The more money that has been spent on government-run healthcare, the less healthcare we have gotten. This kind of result is generally true of all government bureaucracies because of the absence of any market feedback mechanism. Since there are no profits in an accounting sense, by definition, in government, there is no mechanism for rewarding good performance and penalizing bad performance. In fact, in all government enterprises, exactly the opposite is true: bad performance (failure to achieve ostensible goals, or satisfy "customers") is typically rewarded with larger budgets. Failure to educate children leads to more money for government schools. Failure to reduce poverty leads to larger budgets for welfare state bureaucracies. This is guaranteed to happen with healthcare socialism as well.

Read the rest here.


  1. Today's U.S. healthcare system is more corporatist and fascist than socialist. In fact, from a policy perspective a socialist system would be superior to the current disaster. But do not misunderstand, for a system of FREEDOM would be best of all!

    1. Technically, a fully socialist system would be superior to the fascist one only in that its inevitable collapse would come far more quickly.

    2. JJ Butler: "Today's U.S. healthcare system is more corporatist and fascist than socialist."

      I'd say that this is a distinction without any real difference. Arguably corporatism and fascism are simply a different form and manifestation of socialism.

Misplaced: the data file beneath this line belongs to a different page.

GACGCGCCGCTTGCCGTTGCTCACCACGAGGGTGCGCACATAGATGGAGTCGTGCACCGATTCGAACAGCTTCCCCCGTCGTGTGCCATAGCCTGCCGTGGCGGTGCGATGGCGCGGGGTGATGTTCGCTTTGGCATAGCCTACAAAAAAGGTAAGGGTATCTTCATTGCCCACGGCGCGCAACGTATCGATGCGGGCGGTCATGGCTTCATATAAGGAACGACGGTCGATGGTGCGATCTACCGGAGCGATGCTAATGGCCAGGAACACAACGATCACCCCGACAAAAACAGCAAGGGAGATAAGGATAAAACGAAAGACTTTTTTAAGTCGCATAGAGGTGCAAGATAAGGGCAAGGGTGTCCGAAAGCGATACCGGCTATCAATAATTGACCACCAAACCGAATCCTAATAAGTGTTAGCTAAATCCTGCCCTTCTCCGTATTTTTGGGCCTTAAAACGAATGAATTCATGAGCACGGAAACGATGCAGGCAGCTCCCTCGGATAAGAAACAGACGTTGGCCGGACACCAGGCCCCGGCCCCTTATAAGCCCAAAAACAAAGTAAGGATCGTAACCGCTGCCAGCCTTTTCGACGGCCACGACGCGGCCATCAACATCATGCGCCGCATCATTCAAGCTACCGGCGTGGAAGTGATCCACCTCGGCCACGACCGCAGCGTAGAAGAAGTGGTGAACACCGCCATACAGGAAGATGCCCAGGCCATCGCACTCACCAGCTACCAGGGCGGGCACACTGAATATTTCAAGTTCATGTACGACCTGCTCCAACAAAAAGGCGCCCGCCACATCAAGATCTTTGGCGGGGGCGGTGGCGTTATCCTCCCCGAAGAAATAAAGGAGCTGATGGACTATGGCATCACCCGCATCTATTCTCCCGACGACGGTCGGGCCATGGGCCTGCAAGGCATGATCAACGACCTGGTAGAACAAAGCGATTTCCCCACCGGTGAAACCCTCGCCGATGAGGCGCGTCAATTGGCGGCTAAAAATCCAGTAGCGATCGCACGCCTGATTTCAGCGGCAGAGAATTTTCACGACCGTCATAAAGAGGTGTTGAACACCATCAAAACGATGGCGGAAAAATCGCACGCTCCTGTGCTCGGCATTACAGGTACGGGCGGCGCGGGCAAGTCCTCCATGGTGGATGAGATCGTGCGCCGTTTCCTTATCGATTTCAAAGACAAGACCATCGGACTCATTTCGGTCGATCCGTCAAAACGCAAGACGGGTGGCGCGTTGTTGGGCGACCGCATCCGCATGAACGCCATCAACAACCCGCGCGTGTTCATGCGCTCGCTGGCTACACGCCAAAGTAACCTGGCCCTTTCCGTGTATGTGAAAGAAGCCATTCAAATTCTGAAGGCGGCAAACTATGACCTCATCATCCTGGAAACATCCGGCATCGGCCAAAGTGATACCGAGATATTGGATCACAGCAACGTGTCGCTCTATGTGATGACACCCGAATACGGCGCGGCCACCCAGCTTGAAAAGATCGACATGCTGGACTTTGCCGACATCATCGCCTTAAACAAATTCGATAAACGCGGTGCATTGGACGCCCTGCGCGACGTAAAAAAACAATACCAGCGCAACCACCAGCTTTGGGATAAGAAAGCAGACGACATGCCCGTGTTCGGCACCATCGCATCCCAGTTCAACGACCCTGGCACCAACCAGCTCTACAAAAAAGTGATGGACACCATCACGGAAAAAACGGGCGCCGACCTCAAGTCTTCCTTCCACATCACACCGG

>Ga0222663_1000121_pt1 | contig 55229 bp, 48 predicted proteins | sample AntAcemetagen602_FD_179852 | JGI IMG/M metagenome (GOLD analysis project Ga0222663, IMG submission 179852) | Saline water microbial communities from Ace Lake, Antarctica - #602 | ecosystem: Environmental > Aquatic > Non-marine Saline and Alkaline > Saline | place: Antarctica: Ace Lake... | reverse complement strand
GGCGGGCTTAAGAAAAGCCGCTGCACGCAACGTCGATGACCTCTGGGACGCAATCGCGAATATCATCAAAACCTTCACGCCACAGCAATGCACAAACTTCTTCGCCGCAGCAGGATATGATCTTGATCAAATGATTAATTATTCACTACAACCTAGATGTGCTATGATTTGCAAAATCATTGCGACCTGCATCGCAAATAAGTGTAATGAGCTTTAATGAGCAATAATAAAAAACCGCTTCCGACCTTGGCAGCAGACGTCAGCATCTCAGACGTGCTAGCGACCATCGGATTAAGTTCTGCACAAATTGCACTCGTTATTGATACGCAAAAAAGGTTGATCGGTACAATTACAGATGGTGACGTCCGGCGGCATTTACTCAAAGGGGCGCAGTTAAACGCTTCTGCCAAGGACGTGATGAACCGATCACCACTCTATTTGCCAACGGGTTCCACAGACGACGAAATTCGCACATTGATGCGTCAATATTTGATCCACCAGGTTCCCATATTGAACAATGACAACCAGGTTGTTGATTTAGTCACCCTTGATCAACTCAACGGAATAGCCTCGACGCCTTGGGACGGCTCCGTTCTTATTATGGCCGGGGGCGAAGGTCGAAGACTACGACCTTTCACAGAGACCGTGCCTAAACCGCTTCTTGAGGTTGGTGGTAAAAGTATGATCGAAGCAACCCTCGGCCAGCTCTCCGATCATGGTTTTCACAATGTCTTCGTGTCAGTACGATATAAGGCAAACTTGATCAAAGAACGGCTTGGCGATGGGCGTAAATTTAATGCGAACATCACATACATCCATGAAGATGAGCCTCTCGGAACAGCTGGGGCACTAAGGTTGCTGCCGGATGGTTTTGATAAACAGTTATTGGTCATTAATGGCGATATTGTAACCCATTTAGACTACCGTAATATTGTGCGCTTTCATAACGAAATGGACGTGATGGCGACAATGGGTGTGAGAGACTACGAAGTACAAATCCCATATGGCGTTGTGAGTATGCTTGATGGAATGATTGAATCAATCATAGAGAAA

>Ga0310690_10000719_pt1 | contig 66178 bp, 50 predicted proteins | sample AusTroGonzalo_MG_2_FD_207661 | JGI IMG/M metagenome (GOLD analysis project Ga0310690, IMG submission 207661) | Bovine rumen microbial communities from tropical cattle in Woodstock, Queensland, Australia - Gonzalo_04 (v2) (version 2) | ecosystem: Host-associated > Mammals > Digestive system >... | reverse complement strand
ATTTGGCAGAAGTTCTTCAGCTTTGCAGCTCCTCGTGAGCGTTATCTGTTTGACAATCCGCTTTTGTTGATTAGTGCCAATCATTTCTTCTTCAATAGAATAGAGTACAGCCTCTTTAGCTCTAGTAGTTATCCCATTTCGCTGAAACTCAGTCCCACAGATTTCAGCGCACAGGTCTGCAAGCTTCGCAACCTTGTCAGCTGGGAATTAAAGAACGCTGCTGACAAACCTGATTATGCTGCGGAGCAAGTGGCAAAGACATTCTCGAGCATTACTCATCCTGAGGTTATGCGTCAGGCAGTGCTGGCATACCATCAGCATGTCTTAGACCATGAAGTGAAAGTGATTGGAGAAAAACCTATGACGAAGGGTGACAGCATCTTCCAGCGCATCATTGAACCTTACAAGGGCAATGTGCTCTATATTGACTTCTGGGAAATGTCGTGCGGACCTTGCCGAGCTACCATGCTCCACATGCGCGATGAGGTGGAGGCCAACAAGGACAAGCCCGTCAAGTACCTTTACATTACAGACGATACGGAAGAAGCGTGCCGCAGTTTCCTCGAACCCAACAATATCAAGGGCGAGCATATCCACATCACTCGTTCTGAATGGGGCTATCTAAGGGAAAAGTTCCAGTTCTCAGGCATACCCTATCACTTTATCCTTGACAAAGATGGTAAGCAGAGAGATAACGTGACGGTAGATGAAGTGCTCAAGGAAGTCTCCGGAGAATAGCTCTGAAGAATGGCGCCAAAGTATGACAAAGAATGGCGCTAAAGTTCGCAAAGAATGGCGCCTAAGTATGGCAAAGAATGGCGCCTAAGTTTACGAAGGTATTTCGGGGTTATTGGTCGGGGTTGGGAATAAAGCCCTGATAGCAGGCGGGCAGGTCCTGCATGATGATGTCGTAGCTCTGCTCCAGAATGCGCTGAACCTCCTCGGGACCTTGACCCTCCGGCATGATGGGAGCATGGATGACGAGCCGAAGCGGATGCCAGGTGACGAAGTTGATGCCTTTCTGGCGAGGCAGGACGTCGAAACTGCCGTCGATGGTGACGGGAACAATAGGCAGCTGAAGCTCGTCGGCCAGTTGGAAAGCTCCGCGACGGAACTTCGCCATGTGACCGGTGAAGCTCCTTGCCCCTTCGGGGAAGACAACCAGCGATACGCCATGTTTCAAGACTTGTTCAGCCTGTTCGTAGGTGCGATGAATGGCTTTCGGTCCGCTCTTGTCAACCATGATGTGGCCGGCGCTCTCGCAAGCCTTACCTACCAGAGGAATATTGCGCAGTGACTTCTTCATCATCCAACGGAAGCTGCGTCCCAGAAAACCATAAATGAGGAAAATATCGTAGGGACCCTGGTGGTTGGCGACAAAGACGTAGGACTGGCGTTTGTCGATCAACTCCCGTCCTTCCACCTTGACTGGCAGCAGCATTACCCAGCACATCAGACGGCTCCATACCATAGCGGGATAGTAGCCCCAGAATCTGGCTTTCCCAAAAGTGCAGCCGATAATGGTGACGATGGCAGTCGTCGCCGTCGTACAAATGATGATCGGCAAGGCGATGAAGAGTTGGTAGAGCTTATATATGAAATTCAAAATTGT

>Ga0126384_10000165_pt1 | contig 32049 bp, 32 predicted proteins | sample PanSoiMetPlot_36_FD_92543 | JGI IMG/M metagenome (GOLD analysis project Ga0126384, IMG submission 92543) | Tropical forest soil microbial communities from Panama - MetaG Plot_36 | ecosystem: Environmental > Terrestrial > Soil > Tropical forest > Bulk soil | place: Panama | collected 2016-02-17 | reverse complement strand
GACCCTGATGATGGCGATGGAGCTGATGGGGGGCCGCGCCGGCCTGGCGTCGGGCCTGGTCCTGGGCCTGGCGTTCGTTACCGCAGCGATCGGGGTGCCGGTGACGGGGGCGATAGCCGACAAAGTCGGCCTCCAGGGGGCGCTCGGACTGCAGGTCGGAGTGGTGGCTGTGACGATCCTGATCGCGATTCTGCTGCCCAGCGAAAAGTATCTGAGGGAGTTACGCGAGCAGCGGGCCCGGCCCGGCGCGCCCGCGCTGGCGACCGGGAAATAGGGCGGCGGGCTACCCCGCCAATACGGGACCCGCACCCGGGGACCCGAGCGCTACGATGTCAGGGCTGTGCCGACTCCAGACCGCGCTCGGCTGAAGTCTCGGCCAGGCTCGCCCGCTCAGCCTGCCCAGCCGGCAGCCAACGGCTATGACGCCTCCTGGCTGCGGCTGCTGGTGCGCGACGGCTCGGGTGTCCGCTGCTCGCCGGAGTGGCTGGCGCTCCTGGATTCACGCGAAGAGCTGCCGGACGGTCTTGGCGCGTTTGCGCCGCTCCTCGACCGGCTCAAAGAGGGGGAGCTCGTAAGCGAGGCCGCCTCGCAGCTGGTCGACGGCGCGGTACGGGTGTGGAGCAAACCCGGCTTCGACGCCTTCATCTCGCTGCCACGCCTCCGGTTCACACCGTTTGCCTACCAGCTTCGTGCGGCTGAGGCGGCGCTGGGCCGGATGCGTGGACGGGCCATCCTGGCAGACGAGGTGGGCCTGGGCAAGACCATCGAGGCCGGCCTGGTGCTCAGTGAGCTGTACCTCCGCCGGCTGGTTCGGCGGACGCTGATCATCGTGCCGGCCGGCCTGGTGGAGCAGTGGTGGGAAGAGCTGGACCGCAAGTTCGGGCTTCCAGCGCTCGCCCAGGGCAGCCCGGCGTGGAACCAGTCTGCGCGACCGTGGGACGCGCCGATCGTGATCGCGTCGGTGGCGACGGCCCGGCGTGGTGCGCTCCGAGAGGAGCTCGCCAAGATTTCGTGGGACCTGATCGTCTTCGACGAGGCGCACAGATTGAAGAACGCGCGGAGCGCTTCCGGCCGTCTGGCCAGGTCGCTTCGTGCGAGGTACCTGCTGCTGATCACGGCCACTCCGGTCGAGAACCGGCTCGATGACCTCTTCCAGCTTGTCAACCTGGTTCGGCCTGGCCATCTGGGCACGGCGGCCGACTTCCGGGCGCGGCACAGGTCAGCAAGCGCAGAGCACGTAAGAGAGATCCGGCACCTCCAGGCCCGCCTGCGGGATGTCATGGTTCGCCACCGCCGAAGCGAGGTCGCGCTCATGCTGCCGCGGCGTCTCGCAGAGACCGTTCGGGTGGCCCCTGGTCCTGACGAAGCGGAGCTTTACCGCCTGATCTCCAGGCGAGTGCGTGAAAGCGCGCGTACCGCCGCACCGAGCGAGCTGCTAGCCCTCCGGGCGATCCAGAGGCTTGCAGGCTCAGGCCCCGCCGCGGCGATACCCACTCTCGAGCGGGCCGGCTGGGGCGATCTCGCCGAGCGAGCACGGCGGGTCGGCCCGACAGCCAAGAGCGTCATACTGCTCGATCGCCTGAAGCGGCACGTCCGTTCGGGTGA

3. I'd like to second Anonymous at 8:56. They're both totalitarian and anathema to liberty.

    4. According to Tom Rose, Grove City College,socialism is govt. control of the economy. Fascism is indirect control while communism is direct. But it's all socialism.

  2. The government has driven up the cost of becoming a health practitioner, confined supply and regulated against all innovation in diagnosis and prescription. How could cost do anything but go up?

    But the real structural long term issue with any socialized scheme is its Ponzi nature; there is no investment, or more importantly, no return on an investment. One can not hope to redistribute money from one activity and get rich or even stay viable in the long run.

    Arguably socialist countries could have more successfully argued their system if they had invested even half of their money instead of just redistributing it for generations.

    Which raises another fundamental issue which I have seen even 'free market' economists try to make; that government inflation of say, 2%, is OK because people can 'plan' for it. Besides the insidious mis-allocation and compounding theft of wealth effects of inflation, this argument may look good in theory, but ignores human psychology and culture.

    The next watershed event will be when the Bamboo economies reject the American dollar as a world currency, beginning with oil purchases. Several macro trends will hasten this decision.